Two reports released Thursday urged changes to Gov. Andrew M. Cuomo's proposal for free tuition at New York State's public colleges and universities – although for widely varied reasons.
One report, from the Commission on Independent Colleges & Universities, predicted enrollment losses of 11 percent at private colleges and universities across the state under Cuomo's plan. The lobby group also calculated those enrollment declines would put in jeopardy nearly 45,000 jobs statewide.
The other report, from the Education Trust-New York, concluded the governor's proposal would not provide any additional aid for low-income students who depend on higher education to improve their economic outlook.
The Education Trust-New York crunched numbers showing low-income students would still have to rely heavily on student loans to finance higher education costs beyond tuition at New York's public colleges and universities.
"Low-income students and, disproportionately, students of color would effectively be shut out," the Education Trust-New York report concluded.
Cuomo administration officials said the governor's plan does not take dollars away from low-income students and will allow even more low-income families to take advantage of state and federal financial aid that's available for higher education.
CICU's report estimated enrollment losses at more than 100 private colleges and universities statewide would total 54,079 students and result in $224 million in lost tax revenues due to job losses at the institutions.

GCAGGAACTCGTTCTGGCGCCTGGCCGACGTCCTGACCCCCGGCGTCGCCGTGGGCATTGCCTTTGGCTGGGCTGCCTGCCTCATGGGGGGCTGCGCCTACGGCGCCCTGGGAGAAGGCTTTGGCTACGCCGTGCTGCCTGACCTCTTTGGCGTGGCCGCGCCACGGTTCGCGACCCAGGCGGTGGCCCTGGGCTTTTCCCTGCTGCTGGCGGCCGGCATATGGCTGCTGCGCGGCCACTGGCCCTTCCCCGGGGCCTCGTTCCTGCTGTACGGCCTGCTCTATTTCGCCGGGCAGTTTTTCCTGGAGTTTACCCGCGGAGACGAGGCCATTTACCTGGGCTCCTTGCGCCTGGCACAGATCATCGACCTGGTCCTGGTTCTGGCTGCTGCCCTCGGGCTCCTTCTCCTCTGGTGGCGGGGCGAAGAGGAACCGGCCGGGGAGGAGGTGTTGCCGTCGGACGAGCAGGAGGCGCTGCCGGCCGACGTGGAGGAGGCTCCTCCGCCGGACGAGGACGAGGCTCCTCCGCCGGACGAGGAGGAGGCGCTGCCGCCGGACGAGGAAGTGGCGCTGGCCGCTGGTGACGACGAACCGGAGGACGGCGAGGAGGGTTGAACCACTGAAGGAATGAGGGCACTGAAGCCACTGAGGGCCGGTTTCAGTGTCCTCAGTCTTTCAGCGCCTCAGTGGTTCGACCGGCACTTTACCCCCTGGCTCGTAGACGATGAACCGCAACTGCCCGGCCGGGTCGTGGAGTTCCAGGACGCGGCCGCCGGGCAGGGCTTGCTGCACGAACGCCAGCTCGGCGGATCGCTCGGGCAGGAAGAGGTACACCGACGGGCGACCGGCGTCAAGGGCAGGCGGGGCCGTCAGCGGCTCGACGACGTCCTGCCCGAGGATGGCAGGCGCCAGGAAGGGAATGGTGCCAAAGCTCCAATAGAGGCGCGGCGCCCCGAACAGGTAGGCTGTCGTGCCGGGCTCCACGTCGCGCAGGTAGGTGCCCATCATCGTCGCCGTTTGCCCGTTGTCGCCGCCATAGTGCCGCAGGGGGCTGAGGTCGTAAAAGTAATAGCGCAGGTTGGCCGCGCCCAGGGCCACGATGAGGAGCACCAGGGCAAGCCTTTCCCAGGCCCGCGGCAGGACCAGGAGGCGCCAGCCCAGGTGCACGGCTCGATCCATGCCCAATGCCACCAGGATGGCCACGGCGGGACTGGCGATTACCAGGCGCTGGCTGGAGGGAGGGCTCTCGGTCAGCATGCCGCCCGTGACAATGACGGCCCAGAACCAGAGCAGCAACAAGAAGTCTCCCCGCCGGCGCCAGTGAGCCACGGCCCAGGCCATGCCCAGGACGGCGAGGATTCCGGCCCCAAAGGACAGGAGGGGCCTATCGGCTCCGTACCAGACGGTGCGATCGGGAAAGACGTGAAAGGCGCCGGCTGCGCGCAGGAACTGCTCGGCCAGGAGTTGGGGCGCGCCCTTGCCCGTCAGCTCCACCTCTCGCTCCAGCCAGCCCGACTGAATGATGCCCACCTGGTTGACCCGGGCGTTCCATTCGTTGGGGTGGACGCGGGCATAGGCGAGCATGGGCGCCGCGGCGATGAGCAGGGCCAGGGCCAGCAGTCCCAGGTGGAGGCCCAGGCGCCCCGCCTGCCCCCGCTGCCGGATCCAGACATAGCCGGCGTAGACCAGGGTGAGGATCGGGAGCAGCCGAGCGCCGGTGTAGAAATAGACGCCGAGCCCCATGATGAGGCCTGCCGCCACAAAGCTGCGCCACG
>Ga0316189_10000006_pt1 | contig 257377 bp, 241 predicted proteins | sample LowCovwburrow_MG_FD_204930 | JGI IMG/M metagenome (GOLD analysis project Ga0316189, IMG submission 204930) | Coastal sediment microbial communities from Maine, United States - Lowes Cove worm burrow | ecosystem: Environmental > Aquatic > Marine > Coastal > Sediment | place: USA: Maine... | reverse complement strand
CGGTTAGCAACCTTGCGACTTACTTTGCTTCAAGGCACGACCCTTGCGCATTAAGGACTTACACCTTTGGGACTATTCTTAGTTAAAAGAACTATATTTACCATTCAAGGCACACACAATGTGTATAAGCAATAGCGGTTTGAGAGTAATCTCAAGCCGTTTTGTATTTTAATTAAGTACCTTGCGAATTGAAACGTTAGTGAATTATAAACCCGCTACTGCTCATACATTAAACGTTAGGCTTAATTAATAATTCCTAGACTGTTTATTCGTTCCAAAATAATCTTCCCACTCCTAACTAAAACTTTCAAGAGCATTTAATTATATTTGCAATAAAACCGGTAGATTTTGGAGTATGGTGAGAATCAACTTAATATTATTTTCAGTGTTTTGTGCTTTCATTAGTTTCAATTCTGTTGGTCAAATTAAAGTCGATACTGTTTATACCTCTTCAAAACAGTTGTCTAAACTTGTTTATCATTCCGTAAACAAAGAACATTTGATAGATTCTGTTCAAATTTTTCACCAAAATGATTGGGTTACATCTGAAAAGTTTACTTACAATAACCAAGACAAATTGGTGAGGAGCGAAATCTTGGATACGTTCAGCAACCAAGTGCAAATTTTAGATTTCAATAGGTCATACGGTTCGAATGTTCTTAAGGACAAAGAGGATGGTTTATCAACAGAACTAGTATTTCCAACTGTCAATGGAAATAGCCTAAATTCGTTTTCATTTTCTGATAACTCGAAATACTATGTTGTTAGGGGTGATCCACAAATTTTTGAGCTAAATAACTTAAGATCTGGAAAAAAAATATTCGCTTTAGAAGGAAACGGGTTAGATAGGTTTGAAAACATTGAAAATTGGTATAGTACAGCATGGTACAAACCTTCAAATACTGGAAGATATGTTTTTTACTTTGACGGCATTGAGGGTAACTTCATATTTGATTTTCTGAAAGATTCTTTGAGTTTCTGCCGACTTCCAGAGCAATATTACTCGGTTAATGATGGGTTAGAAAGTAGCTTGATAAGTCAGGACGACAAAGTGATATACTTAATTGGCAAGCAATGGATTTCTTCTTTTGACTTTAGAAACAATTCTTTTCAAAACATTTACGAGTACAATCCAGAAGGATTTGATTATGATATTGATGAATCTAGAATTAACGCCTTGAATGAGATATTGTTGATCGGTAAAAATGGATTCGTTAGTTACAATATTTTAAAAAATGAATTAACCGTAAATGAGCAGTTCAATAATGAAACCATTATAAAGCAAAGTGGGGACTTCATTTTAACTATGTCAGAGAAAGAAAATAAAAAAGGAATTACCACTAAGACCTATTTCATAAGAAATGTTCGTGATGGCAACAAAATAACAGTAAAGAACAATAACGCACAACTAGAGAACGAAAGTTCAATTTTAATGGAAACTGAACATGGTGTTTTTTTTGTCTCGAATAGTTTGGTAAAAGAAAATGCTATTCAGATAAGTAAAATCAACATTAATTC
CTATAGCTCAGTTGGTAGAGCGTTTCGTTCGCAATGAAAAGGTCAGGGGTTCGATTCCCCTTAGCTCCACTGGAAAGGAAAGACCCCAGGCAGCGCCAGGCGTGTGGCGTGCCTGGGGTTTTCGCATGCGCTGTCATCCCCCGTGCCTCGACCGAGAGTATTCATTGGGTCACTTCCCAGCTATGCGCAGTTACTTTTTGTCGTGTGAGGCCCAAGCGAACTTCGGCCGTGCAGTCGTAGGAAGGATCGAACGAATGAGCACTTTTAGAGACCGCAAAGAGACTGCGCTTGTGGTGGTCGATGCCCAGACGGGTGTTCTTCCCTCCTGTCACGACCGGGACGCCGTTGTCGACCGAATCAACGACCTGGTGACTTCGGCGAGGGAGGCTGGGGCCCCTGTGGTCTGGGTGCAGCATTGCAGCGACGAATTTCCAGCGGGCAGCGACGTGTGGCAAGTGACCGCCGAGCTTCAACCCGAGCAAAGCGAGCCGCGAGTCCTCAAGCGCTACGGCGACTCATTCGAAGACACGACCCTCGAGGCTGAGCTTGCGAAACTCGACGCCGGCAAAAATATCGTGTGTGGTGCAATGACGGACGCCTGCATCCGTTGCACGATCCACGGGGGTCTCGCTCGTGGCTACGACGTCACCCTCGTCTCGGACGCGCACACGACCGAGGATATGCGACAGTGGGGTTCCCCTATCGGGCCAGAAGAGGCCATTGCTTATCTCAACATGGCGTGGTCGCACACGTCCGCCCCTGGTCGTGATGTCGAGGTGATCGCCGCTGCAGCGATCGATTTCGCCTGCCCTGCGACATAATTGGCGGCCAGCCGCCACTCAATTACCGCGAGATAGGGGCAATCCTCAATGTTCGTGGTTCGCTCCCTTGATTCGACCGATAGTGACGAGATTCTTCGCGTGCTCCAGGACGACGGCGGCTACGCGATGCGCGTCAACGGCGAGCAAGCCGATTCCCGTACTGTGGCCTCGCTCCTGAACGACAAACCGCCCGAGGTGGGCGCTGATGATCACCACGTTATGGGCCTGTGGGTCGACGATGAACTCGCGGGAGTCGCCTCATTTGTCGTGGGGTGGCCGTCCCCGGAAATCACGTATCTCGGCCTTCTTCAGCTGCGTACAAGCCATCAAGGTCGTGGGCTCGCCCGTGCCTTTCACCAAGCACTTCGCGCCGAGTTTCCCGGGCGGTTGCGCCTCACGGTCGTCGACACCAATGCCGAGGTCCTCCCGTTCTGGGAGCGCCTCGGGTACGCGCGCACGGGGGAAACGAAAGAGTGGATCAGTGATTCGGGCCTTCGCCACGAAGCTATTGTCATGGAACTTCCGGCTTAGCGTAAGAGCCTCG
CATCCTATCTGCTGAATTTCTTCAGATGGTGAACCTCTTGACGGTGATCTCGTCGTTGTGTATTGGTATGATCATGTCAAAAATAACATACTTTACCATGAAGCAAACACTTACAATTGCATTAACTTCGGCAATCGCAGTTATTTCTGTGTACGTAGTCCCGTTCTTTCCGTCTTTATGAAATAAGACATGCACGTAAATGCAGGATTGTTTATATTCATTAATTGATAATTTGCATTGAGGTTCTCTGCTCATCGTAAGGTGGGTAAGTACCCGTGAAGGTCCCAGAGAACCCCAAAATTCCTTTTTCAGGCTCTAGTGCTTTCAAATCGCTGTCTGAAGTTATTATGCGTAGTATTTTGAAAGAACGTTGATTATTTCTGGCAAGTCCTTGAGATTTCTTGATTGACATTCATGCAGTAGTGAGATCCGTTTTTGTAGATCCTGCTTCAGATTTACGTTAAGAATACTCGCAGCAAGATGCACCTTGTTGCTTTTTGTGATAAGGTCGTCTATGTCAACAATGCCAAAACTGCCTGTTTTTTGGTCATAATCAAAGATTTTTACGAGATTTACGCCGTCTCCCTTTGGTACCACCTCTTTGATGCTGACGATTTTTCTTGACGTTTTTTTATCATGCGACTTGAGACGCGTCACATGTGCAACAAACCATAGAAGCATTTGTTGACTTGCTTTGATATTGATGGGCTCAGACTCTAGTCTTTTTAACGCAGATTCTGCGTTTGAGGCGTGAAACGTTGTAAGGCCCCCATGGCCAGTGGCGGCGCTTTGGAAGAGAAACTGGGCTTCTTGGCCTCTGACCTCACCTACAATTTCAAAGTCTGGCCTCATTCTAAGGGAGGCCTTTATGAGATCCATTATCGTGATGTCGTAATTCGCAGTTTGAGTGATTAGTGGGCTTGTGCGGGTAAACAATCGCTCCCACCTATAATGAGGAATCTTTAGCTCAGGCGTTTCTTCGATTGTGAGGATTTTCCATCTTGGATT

In Western New York, private institution enrollment could drop by 2,749 students, resulting in 1,377 job losses and $3.8 million in lost tax revenue.
Some campuses already are experiencing negative effects from the discussion of free tuition, said Mary Beth Labate, CICU president. "Words move markets. Enrollment is in jeopardy, capital projects have been put on hold and campuses are making plans for a series of layoffs in the coming months to close potential gaps," Labate said.
The Cuomo administration disputed CICU's numbers, saying their projections show the proposed Excelsior Scholarship program would attract less than two percent of the 520,000 students currently enrolled in private colleges.
Besides, officials said, New York already provides $400 million to private colleges, including $300 million in tuition aid.
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